Page:Popular Science Monthly Volume 67.djvu/691

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685
ECONOMY IN IRRIGATION.

the extent of losses by methods still in vogue, the author concludes: "A comparison of the duties secured. . . leads to the belief that it will be possible through improved methods to double the average duty now obtained, so that the quantity now required for one acre will serve to irrigate two. If this can be accomplished it will relieve the scarcity under many canals, put an end to many controversies growing out of such scarcity, lessen the expense per acre for water and immensely increase the productive and taxable resources of the arid states."[1]

In various parts of the old world, where much valuable land has been reclaimed by irrigation, water is distributed in such a way as to secure the best practicable results. At Biskra, Algeria, for example, where the famous Deglet Noor date is grown and the supply of water is limited, an excavation is made around the base of each tree, and this is filled with water, thus greatly lessening the loss that would otherwise result from evaporation,[2] At Bassorah, on the river separating Persia from Arabia, the extensive date plantations are watered by means of a system of canals which are flooded with each high tide, dams of mud being built with the hollow trunks of palms run through them, which permit the water forced into the canals by the rising tide to flow away slowly. Thus, by taking advantage of favorable natural conditions, an ideal system of combined irrigation and drainage is effected at a minimum' of expense.[3]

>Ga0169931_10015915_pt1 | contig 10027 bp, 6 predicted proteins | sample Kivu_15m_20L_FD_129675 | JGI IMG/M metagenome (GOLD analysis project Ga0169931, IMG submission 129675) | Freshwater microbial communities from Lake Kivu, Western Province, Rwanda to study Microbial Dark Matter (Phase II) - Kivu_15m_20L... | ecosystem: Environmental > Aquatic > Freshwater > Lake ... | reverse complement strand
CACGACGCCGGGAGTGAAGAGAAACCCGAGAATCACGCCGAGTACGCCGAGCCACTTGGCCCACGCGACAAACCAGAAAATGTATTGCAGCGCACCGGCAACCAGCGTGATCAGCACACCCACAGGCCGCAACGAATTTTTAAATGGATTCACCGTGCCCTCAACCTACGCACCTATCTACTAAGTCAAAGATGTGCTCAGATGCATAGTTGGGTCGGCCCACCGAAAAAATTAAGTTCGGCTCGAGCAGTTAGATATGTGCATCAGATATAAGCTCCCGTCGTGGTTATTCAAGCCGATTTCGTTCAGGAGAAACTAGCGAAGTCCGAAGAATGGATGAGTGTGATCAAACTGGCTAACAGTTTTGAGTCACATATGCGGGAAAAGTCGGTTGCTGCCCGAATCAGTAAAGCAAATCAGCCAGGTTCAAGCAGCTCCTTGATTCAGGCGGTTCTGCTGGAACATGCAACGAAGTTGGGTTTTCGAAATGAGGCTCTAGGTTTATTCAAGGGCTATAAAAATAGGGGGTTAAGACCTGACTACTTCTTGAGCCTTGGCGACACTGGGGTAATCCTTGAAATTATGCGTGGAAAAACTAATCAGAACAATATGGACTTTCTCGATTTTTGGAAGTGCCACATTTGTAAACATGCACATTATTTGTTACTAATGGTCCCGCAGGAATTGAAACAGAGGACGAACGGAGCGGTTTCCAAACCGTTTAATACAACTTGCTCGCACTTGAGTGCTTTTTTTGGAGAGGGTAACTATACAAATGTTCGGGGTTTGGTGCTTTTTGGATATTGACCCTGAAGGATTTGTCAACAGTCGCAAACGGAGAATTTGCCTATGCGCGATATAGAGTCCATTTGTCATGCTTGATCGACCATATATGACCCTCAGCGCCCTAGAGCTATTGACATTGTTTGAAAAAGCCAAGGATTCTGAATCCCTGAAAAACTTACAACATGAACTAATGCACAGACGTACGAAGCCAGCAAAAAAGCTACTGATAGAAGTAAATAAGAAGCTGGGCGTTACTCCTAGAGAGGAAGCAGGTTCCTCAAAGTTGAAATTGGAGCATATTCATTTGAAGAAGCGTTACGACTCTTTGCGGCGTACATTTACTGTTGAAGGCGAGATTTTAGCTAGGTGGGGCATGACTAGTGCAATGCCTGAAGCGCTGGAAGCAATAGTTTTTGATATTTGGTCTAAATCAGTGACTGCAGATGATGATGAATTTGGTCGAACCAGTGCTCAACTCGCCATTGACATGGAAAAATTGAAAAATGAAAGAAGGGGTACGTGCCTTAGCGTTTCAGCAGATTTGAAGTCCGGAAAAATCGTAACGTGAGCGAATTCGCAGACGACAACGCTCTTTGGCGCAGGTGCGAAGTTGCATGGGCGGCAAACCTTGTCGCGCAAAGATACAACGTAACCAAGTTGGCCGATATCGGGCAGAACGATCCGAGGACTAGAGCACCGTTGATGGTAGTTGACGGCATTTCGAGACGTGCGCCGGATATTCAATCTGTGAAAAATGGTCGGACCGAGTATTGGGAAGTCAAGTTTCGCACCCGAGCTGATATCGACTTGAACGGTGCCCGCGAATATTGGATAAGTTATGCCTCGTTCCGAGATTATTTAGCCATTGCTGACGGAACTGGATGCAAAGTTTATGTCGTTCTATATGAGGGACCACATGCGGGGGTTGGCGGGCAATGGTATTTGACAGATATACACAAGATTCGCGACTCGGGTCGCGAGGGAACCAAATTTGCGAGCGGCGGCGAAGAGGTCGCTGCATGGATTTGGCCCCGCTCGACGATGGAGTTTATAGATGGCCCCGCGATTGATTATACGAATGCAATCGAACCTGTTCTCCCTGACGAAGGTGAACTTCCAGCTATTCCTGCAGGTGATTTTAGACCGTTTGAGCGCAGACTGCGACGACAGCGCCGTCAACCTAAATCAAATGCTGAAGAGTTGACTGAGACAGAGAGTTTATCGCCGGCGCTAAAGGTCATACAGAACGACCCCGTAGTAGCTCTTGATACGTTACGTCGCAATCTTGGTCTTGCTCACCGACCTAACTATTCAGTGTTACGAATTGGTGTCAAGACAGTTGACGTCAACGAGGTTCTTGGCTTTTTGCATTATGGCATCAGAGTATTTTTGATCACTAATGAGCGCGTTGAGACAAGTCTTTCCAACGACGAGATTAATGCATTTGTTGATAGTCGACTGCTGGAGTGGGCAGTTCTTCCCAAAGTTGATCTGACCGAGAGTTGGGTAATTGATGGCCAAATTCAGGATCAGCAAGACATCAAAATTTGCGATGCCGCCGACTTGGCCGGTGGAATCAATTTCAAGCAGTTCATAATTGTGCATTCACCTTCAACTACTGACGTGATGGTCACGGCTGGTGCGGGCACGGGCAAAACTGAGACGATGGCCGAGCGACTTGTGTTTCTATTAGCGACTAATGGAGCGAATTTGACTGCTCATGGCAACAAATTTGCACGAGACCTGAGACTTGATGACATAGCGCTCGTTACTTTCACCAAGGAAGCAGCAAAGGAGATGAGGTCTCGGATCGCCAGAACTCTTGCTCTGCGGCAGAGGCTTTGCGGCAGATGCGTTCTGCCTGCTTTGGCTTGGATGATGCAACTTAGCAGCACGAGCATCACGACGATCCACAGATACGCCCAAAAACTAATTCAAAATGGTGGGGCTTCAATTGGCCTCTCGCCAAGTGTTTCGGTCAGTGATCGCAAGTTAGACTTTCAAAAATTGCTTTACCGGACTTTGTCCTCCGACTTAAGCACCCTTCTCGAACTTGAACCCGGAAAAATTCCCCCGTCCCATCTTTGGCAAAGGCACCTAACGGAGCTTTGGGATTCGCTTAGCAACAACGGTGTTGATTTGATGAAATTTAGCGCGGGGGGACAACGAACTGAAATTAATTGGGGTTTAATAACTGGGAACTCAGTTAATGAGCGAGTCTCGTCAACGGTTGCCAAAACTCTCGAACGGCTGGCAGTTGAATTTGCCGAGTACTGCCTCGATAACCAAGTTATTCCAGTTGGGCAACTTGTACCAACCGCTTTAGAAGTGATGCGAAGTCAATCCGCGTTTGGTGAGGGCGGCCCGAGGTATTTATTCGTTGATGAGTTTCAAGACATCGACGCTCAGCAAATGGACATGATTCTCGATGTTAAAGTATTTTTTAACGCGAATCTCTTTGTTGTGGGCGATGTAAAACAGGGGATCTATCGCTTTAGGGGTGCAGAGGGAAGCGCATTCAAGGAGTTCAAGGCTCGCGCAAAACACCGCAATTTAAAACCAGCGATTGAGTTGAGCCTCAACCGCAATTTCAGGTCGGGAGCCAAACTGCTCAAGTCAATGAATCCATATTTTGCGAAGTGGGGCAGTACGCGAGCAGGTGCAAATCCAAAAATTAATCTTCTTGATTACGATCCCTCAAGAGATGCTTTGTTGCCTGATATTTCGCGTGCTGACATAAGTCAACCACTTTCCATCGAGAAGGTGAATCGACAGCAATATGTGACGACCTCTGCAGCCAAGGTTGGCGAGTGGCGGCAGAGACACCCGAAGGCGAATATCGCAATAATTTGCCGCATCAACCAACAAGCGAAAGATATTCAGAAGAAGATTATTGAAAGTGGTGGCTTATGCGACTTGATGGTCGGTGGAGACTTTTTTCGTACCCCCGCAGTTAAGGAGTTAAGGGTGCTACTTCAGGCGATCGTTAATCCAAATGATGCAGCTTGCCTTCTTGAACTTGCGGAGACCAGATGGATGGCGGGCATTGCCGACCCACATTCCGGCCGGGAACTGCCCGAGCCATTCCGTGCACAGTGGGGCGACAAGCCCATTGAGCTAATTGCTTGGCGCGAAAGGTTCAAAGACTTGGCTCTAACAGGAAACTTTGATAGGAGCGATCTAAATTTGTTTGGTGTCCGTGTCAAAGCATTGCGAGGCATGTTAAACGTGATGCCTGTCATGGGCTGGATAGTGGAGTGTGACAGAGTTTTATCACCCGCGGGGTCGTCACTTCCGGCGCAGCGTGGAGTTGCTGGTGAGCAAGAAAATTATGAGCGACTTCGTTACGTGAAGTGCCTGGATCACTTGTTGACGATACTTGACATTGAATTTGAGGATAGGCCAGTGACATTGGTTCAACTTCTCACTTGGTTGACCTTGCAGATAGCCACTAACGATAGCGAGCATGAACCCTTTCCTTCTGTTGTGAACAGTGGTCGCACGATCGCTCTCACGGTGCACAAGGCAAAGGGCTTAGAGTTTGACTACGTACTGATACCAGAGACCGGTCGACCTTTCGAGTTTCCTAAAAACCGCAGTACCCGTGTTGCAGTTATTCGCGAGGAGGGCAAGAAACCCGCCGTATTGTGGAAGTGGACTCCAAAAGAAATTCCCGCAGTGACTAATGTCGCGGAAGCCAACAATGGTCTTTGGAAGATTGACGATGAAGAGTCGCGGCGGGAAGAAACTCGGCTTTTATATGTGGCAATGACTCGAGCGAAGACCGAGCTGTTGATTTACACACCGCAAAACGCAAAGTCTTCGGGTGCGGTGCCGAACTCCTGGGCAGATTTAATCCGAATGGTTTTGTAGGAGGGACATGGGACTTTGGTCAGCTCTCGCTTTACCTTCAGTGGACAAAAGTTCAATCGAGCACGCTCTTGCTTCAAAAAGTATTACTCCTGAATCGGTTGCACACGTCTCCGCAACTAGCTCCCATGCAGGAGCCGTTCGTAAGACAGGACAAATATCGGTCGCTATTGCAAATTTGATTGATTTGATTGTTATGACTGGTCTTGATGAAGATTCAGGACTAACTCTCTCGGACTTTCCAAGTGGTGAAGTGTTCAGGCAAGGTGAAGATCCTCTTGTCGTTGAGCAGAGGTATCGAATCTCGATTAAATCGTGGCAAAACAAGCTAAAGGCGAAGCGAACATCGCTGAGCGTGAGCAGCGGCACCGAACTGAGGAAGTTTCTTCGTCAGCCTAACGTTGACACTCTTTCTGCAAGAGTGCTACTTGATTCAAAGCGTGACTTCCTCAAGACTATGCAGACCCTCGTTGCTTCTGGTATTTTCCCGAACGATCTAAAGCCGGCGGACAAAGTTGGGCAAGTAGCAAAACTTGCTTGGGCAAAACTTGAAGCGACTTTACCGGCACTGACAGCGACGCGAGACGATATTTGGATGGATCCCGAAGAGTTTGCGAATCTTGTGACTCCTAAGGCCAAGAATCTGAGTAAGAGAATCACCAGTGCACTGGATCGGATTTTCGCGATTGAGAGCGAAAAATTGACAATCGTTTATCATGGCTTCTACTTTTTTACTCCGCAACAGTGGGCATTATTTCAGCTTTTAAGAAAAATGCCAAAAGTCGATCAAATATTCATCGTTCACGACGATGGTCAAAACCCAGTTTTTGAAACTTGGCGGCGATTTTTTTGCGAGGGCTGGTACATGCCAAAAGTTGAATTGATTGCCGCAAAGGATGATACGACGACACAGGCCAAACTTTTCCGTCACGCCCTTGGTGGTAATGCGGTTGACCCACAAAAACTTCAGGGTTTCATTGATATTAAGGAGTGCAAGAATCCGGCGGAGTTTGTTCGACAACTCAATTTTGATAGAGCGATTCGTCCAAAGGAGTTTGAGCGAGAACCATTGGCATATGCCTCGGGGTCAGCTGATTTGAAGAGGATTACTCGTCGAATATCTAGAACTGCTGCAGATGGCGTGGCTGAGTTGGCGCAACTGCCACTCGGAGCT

In close agreement with the estimates of Dr. Mead, observations of PSM V67 D691 Differently watered seedlings of palo verde.pngSeedlings of Palo Verde. Number 3 had as much water as number 4, but it was not economically applied. the writer have shown that plants supplied with water below the surface of the ground have made a vigorous growth on a little more than one half the quantity of water that would be required if applied at the surface. To report a single rather striking case—the plants shown in the accompanying figure are photographs of seedlings of palo verde (Parkinsonia, two species) which, with some other desert plants, were under investigation. They are here shown as they appeared August 10, after being supplied with measured quantities of water since June 12. During this period numbers 1 and 2 each received 71 ounces of water, while numbers 3 and 4 each received but 39 ounces, or 55 per cent, as much as 1 and 2. Numbers 1 and 3


  1. U. S. Dept. Agr. Office of Expt. Stations, Bul. 86. 1900.
  2. Swingle, W. T., 'The Date Palm and its Utilization in the Southwestern States,' U. S. Dept. Agr. Bureau of Plant Industry, Bul. 53. 1904.
  3. Fairchild, D. G., 'Persian Gulf Dates and their Introduction into the United States,' U. S. Dept. Agr. Bureau of Plant Industry, Bul. 54. 1903.